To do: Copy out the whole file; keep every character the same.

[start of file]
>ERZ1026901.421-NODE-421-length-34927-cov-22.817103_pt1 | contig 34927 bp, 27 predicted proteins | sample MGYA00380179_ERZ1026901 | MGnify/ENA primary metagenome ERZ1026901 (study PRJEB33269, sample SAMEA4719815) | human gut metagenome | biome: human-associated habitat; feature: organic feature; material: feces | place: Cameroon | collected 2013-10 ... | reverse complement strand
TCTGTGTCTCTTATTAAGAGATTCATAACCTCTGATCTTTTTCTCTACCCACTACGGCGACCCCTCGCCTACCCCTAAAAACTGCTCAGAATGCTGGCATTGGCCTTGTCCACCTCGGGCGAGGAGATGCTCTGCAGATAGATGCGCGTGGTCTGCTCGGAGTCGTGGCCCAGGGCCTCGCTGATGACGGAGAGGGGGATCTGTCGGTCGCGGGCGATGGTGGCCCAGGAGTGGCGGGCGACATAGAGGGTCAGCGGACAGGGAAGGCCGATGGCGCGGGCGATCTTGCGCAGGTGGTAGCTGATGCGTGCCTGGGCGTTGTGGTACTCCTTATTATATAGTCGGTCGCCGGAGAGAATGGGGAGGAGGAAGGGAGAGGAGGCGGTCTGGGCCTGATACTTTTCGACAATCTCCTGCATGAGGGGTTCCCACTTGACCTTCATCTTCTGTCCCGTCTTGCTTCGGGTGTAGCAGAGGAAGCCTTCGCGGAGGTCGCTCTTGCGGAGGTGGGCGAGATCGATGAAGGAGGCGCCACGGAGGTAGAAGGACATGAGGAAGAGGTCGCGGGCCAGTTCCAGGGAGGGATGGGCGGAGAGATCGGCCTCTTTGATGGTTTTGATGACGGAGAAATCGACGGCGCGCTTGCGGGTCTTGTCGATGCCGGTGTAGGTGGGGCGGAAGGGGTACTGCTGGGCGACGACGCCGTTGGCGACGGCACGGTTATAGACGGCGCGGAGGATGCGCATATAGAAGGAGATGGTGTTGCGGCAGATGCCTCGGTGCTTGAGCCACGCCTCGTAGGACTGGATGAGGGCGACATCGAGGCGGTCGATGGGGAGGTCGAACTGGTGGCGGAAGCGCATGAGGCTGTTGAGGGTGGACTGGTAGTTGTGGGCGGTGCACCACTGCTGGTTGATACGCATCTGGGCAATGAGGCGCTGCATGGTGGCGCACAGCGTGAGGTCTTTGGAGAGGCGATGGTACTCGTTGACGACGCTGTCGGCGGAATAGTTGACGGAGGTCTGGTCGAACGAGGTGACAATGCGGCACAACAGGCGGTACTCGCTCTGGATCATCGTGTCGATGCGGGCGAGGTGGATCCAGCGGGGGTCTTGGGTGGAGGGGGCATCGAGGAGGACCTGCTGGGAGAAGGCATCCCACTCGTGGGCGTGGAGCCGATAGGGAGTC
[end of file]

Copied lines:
>ERZ1026901.421-NODE-421-length-34927-cov-22.817103_pt1 | contig 34927 bp, 27 predicted proteins | sample MGYA00380179_ERZ1026901 | MGnify/ENA primary metagenome ERZ1026901 (study PRJEB33269, sample SAMEA4719815) | human gut metagenome | biome: human-associated habitat; feature: organic feature; material: feces | place: Cameroon | collected 2013-10 ... | reverse complement strand
TCTGTGTCTCTTATTAAGAGATTCATAACCTCTGATCTTTTTCTCTACCCACTACGGCGACCCCTCGCCTACCCCTAAAAACTGCTCAGAATGCTGGCATTGGCCTTGTCCACCTCGGGCGAGGAGATGCTCTGCAGATAGATGCGCGTGGTCTGCTCGGAGTCGTGGCCCAGGGCCTCGCTGATGACGGAGAGGGGGATCTGTCGGTCGCGGGCGATGGTGGCCCAGGAGTGGCGGGCGACATAGAGGGTCAGCGGACAGGGAAGGCCGATGGCGCGGGCGATCTTGCGCAGGTGGTAGCTGATGCGTGCCTGGGCGTTGTGGTACTCCTTATTATATAGTCGGTCGCCGGAGAGAATGGGGAGGAGGAAGGGAGAGGAGGCGGTCTGGGCCTGATACTTTTCGACAATCTCCTGCATGAGGGGTTCCCACTTGACCTTCATCTTCTGTCCCGTCTTGCTTCGGGTGTAGCAGAGGAAGCCTTCGCGGAGGTCGCTCTTGCGGAGGTGGGCGAGATCGATGAAGGAGGCGCCACGGAGGTAGAAGGACATGAGGAAGAGGTCGCGGGCCAGTTCCAGGGAGGGATGGGCGGAGAGATCGGCCTCTTTGATGGTTTTGATGACGGAGAAATCGACGGCGCGCTTGCGGGTCTTGTCGATGCCGGTGTAGGTGGGGCGGAAGGGGTACTGCTGGGCGACGACGCCGTTGGCGACGGCACGGTTATAGACGGCGCGGAGGATGCGCATATAGAAGGAGATGGTGTTGCGGCAGATGCCTCGGTGCTTGAGCCACGCCTCGTAGGACTGGATGAGGGCGACATCGAGGCGGTCGATGGGGAGGTCGAACTGGTGGCGGAAGCGCATGAGGCTGTTGAGGGTGGACTGGTAGTTGTGGGCGGTGCACCACTGCTGGTTGATACGCATCTGGGCAATGAGGCGCTGCATGGTGGCGCACAGCGTGAGGTCTTTGGAGAGGCGATGGTACTCGTTGACGACGCTGTCGGCGGAATAGTTGACGGAGGTCTGGTCGAACGAGGTGACAATGCGGCACAACAGGCGGTACTCGCTCTGGATCATCGTGTCGATGCGGGCGAGGTGGATCCAGCGGGGGTCTTGGGTGGAGGGGGCATCGAGGAGGACCTGCTGGGAGAAGGCATCCCACTCGTGGGCGTGGAGCCGATAGGGAGTC